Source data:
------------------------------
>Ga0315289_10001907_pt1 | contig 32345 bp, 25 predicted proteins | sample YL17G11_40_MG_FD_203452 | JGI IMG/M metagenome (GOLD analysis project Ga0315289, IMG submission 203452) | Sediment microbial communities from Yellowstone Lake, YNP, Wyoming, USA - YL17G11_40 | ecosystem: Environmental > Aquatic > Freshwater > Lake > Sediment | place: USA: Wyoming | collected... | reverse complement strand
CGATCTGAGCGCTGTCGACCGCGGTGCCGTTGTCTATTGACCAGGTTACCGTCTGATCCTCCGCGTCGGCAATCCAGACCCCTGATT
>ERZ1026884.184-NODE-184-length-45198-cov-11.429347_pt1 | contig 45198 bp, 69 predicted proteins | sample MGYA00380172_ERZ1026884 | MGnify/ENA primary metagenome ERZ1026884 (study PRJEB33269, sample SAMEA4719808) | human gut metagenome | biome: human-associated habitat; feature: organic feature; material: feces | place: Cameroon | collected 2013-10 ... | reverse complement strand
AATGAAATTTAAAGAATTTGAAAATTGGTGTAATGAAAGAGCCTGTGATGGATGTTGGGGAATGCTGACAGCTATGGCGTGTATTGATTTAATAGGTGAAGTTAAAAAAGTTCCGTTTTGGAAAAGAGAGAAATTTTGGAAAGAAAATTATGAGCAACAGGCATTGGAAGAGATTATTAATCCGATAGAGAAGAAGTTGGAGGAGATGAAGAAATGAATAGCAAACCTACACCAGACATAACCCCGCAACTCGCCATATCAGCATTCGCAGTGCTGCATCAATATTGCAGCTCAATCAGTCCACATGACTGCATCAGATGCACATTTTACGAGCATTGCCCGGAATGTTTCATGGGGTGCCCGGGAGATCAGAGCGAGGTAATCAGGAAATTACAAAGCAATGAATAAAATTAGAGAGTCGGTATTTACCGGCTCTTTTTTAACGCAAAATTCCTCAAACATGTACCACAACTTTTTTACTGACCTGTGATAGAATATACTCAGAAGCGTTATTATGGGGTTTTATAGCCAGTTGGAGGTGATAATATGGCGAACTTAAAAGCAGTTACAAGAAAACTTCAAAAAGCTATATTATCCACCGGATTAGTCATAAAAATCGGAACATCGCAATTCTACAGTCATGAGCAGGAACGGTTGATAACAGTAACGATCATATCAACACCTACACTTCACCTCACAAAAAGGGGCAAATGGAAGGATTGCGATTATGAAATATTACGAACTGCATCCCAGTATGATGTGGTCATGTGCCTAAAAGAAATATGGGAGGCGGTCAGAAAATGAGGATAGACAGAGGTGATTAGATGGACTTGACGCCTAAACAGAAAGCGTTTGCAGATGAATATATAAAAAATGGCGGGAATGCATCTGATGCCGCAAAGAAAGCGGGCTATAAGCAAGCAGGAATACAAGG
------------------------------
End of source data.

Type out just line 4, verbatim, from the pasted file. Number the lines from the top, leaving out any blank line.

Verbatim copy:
AATGAAATTTAAAGAATTTGAAAATTGGTGTAATGAAAGAGCCTGTGATGGATGTTGGGGAATGCTGACAGCTATGGCGTGTATTGATTTAATAGGTGAAGTTAAAAAAGTTCCGTTTTGGAAAAGAGAGAAATTTTGGAAAGAAAATTATGAGCAACAGGCATTGGAAGAGATTATTAATCCGATAGAGAAGAAGTTGGAGGAGATGAAGAAATGAATAGCAAACCTACACCAGACATAACCCCGCAACTCGCCATATCAGCATTCGCAGTGCTGCATCAATATTGCAGCTCAATCAGTCCACATGACTGCATCAGATGCACATTTTACGAGCATTGCCCGGAATGTTTCATGGGGTGCCCGGGAGATCAGAGCGAGGTAATCAGGAAATTACAAAGCAATGAATAAAATTAGAGAGTCGGTATTTACCGGCTCTTTTTTAACGCAAAATTCCTCAAACATGTACCACAACTTTTTTACTGACCTGTGATAGAATATACTCAGAAGCGTTATTATGGGGTTTTATAGCCAGTTGGAGGTGATAATATGGCGAACTTAAAAGCAGTTACAAGAAAACTTCAAAAAGCTATATTATCCACCGGATTAGTCATAAAAATCGGAACATCGCAATTCTACAGTCATGAGCAGGAACGGTTGATAACAGTAACGATCATATCAACACCTACACTTCACCTCACAAAAAGGGGCAAATGGAAGGATTGCGATTATGAAATATTACGAACTGCATCCCAGTATGATGTGGTCATGTGCCTAAAAGAAATATGGGAGGCGGTCAGAAAATGAGGATAGACAGAGGTGATTAGATGGACTTGACGCCTAAACAGAAAGCGTTTGCAGATGAATATATAAAAAATGGCGGGAATGCATCTGATGCCGCAAAGAAAGCGGGCTATAAGCAAGCAGGAATACAAGG